Following a diagnosis of oral cancer, your cancer care team
will discuss the treatment options that are suitable for you. This is also a good time to consider if you would like a second opinion
The most suitable treatment of oral cancer depends on many things including:
size and location of the cancer
whether it has spread
personal factors (e.g. age, general health and treatment history)
types of treatment available (and whether there are any clinical trials that are suitable for you)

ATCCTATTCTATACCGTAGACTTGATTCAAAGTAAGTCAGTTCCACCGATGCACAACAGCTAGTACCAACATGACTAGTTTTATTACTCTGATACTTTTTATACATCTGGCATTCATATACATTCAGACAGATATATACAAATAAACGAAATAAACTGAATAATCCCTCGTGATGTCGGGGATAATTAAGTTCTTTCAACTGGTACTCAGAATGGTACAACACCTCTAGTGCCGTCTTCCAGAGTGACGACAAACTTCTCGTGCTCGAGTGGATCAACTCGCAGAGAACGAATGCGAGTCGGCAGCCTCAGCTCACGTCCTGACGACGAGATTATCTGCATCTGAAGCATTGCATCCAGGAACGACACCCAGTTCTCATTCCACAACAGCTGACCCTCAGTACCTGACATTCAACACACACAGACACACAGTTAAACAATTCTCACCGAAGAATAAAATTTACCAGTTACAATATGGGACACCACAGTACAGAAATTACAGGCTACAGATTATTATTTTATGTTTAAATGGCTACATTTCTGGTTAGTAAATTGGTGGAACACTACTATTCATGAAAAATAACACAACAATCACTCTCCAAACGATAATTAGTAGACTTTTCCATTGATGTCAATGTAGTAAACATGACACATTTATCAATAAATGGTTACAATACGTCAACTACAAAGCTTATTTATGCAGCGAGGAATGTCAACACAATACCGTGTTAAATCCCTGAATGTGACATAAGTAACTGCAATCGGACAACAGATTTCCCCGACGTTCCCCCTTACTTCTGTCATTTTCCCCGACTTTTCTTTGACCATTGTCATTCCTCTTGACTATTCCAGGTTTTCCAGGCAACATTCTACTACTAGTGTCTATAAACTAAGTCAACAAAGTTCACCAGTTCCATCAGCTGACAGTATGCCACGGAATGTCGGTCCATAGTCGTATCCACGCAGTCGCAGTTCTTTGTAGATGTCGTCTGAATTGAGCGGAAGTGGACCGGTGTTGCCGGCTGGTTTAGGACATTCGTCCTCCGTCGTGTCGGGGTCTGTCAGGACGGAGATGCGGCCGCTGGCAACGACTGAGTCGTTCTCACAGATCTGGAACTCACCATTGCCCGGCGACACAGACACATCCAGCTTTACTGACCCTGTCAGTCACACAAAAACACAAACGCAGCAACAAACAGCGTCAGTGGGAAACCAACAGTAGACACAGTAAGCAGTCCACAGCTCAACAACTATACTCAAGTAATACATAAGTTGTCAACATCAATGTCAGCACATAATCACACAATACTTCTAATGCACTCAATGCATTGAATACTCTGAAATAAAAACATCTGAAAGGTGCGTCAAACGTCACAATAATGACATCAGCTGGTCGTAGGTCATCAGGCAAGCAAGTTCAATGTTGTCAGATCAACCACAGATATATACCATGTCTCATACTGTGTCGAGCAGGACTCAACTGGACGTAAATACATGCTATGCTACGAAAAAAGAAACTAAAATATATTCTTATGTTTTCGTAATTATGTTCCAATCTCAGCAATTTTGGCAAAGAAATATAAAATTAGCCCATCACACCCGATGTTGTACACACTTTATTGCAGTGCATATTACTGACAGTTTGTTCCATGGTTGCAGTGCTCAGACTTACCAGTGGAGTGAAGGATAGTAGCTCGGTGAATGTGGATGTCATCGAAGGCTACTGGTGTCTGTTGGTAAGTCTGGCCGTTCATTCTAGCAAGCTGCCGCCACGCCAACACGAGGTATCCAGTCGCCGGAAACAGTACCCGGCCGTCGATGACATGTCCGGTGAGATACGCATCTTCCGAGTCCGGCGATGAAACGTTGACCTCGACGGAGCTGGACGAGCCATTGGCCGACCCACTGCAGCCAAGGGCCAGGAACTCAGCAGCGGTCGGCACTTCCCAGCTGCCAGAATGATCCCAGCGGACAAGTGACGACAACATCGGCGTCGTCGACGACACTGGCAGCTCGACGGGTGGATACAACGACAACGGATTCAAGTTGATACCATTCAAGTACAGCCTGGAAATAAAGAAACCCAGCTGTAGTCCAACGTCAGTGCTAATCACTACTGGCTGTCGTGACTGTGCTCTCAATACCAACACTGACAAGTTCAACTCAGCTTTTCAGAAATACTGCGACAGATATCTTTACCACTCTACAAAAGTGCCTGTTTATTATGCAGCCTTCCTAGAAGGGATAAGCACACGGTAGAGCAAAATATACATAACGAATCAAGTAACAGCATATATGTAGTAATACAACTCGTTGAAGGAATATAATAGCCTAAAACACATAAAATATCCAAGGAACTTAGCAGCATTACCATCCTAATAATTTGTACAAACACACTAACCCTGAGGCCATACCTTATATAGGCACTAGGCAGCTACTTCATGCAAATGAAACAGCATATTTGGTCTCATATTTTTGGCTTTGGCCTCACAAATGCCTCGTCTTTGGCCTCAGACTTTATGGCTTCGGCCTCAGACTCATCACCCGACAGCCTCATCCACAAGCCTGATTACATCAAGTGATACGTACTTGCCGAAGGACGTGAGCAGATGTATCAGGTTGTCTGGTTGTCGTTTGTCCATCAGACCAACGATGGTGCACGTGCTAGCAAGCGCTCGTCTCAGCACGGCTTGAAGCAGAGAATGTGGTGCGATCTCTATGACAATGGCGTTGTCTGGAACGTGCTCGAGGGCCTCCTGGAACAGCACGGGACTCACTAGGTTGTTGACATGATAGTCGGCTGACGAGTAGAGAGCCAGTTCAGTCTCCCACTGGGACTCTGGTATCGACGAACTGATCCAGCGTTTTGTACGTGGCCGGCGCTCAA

your preferences for treatment.
Whilst some people can be treated with surgery alone, others may need extra treatment after surgery to reduce the risk of the cancer returning. Your cancer care team will decide whether it is necessary for you based on a detailed report on the cancer from the pathologist 1–2 weeks after surgery.
Adding another type of treatment after surgery is called adjuvant therapy. This can be either radiation therapy alone or combined with chemotherapy (called chemoradiation), which is typically started about 6 weeks after surgery to allow recovery and for planning purposes. The treatment itself usually lasts about 6 weeks.